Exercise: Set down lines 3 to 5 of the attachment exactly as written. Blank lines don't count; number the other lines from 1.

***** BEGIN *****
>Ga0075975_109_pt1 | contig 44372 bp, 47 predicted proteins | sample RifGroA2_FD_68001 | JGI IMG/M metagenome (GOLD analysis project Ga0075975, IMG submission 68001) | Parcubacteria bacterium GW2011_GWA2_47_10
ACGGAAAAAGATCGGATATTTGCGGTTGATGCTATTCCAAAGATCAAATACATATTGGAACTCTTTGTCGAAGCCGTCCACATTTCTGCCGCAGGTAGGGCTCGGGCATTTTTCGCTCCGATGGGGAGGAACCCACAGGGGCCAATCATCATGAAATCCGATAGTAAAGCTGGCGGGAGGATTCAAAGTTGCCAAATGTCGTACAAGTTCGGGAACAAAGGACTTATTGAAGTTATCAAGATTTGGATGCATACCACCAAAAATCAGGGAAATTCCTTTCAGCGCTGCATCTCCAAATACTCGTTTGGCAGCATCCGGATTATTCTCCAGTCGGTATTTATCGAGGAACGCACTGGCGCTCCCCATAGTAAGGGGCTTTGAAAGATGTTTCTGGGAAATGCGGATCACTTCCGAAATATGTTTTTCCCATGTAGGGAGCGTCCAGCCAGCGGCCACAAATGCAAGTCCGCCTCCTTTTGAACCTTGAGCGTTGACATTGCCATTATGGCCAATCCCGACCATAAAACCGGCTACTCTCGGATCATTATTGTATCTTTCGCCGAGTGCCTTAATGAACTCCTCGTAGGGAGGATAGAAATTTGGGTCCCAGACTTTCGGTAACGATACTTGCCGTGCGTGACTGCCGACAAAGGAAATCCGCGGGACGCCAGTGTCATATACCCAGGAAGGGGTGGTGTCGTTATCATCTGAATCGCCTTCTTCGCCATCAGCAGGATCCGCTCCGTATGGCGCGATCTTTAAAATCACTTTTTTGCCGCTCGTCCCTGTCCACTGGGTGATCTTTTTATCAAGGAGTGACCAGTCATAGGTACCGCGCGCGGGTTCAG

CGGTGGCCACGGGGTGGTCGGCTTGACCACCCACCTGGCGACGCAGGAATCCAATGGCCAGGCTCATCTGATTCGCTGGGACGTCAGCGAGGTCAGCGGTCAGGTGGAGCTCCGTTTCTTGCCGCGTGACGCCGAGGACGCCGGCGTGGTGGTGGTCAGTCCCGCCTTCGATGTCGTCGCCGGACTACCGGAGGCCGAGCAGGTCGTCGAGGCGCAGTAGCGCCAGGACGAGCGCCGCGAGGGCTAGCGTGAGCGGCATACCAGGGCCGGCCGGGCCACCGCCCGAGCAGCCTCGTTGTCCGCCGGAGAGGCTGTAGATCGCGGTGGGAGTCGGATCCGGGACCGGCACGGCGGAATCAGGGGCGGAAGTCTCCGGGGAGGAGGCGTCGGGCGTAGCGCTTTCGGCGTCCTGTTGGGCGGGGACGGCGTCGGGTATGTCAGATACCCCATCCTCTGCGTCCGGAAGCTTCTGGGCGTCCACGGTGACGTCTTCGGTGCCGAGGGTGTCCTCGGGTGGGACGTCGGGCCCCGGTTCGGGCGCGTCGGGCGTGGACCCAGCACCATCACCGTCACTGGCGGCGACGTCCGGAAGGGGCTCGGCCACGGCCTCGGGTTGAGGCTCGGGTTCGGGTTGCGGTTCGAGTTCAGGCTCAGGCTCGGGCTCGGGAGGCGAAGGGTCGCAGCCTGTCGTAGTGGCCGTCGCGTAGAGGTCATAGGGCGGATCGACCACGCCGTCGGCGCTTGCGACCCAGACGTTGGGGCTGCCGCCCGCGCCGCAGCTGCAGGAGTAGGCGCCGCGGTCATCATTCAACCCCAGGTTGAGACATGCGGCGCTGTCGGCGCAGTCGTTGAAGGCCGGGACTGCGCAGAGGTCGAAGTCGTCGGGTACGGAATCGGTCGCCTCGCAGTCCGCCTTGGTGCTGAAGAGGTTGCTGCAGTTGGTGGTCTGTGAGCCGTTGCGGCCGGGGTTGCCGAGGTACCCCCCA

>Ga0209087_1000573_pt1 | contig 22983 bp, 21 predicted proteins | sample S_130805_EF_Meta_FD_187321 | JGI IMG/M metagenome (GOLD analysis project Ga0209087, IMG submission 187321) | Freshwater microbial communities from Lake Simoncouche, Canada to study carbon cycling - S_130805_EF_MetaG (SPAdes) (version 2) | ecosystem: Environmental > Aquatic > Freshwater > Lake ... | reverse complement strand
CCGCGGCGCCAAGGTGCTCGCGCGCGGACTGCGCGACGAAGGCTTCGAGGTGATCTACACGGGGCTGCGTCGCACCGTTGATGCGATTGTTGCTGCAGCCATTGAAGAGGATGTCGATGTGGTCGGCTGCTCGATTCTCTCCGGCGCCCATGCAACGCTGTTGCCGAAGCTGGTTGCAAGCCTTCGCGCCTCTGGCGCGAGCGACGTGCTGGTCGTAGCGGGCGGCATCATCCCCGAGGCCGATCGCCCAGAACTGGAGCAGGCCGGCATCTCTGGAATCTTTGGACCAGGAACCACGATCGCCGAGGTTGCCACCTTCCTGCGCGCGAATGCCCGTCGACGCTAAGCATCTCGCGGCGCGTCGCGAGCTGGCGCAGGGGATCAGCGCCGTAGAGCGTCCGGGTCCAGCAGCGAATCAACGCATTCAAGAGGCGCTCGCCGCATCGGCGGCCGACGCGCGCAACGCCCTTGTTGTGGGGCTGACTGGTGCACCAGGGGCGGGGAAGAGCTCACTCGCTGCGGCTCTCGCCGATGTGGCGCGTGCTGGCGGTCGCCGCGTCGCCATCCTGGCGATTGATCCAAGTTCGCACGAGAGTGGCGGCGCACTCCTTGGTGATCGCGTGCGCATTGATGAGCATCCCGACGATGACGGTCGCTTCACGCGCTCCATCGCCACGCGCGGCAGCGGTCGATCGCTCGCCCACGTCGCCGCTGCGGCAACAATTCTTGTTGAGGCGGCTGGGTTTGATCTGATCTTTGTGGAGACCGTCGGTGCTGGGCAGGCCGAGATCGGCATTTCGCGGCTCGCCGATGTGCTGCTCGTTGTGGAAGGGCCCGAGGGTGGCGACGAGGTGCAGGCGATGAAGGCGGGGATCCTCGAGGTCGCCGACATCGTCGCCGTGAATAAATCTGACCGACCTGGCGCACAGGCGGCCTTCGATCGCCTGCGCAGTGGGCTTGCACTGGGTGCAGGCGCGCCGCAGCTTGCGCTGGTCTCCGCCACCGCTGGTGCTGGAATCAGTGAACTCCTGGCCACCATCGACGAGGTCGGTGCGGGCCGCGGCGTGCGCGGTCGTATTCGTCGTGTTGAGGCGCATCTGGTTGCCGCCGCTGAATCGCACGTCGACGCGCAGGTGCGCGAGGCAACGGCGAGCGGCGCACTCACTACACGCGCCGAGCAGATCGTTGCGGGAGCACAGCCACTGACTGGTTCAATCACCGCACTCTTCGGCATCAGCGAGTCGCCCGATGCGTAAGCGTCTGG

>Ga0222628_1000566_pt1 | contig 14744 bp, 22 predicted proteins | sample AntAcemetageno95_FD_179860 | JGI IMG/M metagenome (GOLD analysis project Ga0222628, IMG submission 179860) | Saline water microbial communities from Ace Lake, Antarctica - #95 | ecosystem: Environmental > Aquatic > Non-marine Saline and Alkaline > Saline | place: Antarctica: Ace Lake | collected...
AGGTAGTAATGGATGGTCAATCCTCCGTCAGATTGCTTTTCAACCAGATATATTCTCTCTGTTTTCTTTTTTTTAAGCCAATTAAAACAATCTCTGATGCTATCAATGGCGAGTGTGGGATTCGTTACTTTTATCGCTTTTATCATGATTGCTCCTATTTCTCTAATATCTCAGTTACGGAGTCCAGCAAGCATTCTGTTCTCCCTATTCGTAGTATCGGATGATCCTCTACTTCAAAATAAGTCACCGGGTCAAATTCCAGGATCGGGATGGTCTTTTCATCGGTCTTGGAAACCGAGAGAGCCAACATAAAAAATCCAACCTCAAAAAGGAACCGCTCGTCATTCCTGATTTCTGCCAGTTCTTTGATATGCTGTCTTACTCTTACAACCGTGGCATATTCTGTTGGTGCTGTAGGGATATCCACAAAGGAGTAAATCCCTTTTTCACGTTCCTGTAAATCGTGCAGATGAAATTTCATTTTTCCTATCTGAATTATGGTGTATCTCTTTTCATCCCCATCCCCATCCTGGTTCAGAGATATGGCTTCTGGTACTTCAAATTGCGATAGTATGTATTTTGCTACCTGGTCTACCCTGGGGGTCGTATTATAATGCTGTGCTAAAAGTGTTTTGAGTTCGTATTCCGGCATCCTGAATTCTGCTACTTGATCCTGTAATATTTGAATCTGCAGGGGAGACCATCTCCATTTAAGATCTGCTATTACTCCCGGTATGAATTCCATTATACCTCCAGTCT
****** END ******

CGGTGGCCACGGGGTGGTCGGCTTGACCACCCACCTGGCGACGCAGGAATCCAATGGCCAGGCTCATCTGATTCGCTGGGACGTCAGCGAGGTCAGCGGTCAGGTGGAGCTCCGTTTCTTGCCGCGTGACGCCGAGGACGCCGGCGTGGTGGTGGTCAGTCCCGCCTTCGATGTCGTCGCCGGACTACCGGAGGCCGAGCAGGTCGTCGAGGCGCAGTAGCGCCAGGACGAGCGCCGCGAGGGCTAGCGTGAGCGGCATACCAGGGCCGGCCGGGCCACCGCCCGAGCAGCCTCGTTGTCCGCCGGAGAGGCTGTAGATCGCGGTGGGAGTCGGATCCGGGACCGGCACGGCGGAATCAGGGGCGGAAGTCTCCGGGGAGGAGGCGTCGGGCGTAGCGCTTTCGGCGTCCTGTTGGGCGGGGACGGCGTCGGGTATGTCAGATACCCCATCCTCTGCGTCCGGAAGCTTCTGGGCGTCCACGGTGACGTCTTCGGTGCCGAGGGTGTCCTCGGGTGGGACGTCGGGCCCCGGTTCGGGCGCGTCGGGCGTGGACCCAGCACCATCACCGTCACTGGCGGCGACGTCCGGAAGGGGCTCGGCCACGGCCTCGGGTTGAGGCTCGGGTTCGGGTTGCGGTTCGAGTTCAGGCTCAGGCTCGGGCTCGGGAGGCGAAGGGTCGCAGCCTGTCGTAGTGGCCGTCGCGTAGAGGTCATAGGGCGGATCGACCACGCCGTCGGCGCTTGCGACCCAGACGTTGGGGCTGCCGCCCGCGCCGCAGCTGCAGGAGTAGGCGCCGCGGTCATCATTCAACCCCAGGTTGAGACATGCGGCGCTGTCGGCGCAGTCGTTGAAGGCCGGGACTGCGCAGAGGTCGAAGTCGTCGGGTACGGAATCGGTCGCCTCGCAGTCCGCCTTGGTGCTGAAGAGGTTGCTGCAGTTGGTGGTCTGTGAGCCGTTGCGGCCGGGGTTGCCGAGGTACCCCCCA

>Ga0209087_1000573_pt1 | contig 22983 bp, 21 predicted proteins | sample S_130805_EF_Meta_FD_187321 | JGI IMG/M metagenome (GOLD analysis project Ga0209087, IMG submission 187321) | Freshwater microbial communities from Lake Simoncouche, Canada to study carbon cycling - S_130805_EF_MetaG (SPAdes) (version 2) | ecosystem: Environmental > Aquatic > Freshwater > Lake ... | reverse complement strand
CCGCGGCGCCAAGGTGCTCGCGCGCGGACTGCGCGACGAAGGCTTCGAGGTGATCTACACGGGGCTGCGTCGCACCGTTGATGCGATTGTTGCTGCAGCCATTGAAGAGGATGTCGATGTGGTCGGCTGCTCGATTCTCTCCGGCGCCCATGCAACGCTGTTGCCGAAGCTGGTTGCAAGCCTTCGCGCCTCTGGCGCGAGCGACGTGCTGGTCGTAGCGGGCGGCATCATCCCCGAGGCCGATCGCCCAGAACTGGAGCAGGCCGGCATCTCTGGAATCTTTGGACCAGGAACCACGATCGCCGAGGTTGCCACCTTCCTGCGCGCGAATGCCCGTCGACGCTAAGCATCTCGCGGCGCGTCGCGAGCTGGCGCAGGGGATCAGCGCCGTAGAGCGTCCGGGTCCAGCAGCGAATCAACGCATTCAAGAGGCGCTCGCCGCATCGGCGGCCGACGCGCGCAACGCCCTTGTTGTGGGGCTGACTGGTGCACCAGGGGCGGGGAAGAGCTCACTCGCTGCGGCTCTCGCCGATGTGGCGCGTGCTGGCGGTCGCCGCGTCGCCATCCTGGCGATTGATCCAAGTTCGCACGAGAGTGGCGGCGCACTCCTTGGTGATCGCGTGCGCATTGATGAGCATCCCGACGATGACGGTCGCTTCACGCGCTCCATCGCCACGCGCGGCAGCGGTCGATCGCTCGCCCACGTCGCCGCTGCGGCAACAATTCTTGTTGAGGCGGCTGGGTTTGATCTGATCTTTGTGGAGACCGTCGGTGCTGGGCAGGCCGAGATCGGCATTTCGCGGCTCGCCGATGTGCTGCTCGTTGTGGAAGGGCCCGAGGGTGGCGACGAGGTGCAGGCGATGAAGGCGGGGATCCTCGAGGTCGCCGACATCGTCGCCGTGAATAAATCTGACCGACCTGGCGCACAGGCGGCCTTCGATCGCCTGCGCAGTGGGCTTGCACTGGGTGCAGGCGCGCCGCAGCTTGCGCTGGTCTCCGCCACCGCTGGTGCTGGAATCAGTGAACTCCTGGCCACCATCGACGAGGTCGGTGCGGGCCGCGGCGTGCGCGGTCGTATTCGTCGTGTTGAGGCGCATCTGGTTGCCGCCGCTGAATCGCACGTCGACGCGCAGGTGCGCGAGGCAACGGCGAGCGGCGCACTCACTACACGCGCCGAGCAGATCGTTGCGGGAGCACAGCCACTGACTGGTTCAATCACCGCACTCTTCGGCATCAGCGAGTCGCCCGATGCGTAAGCGTCTGG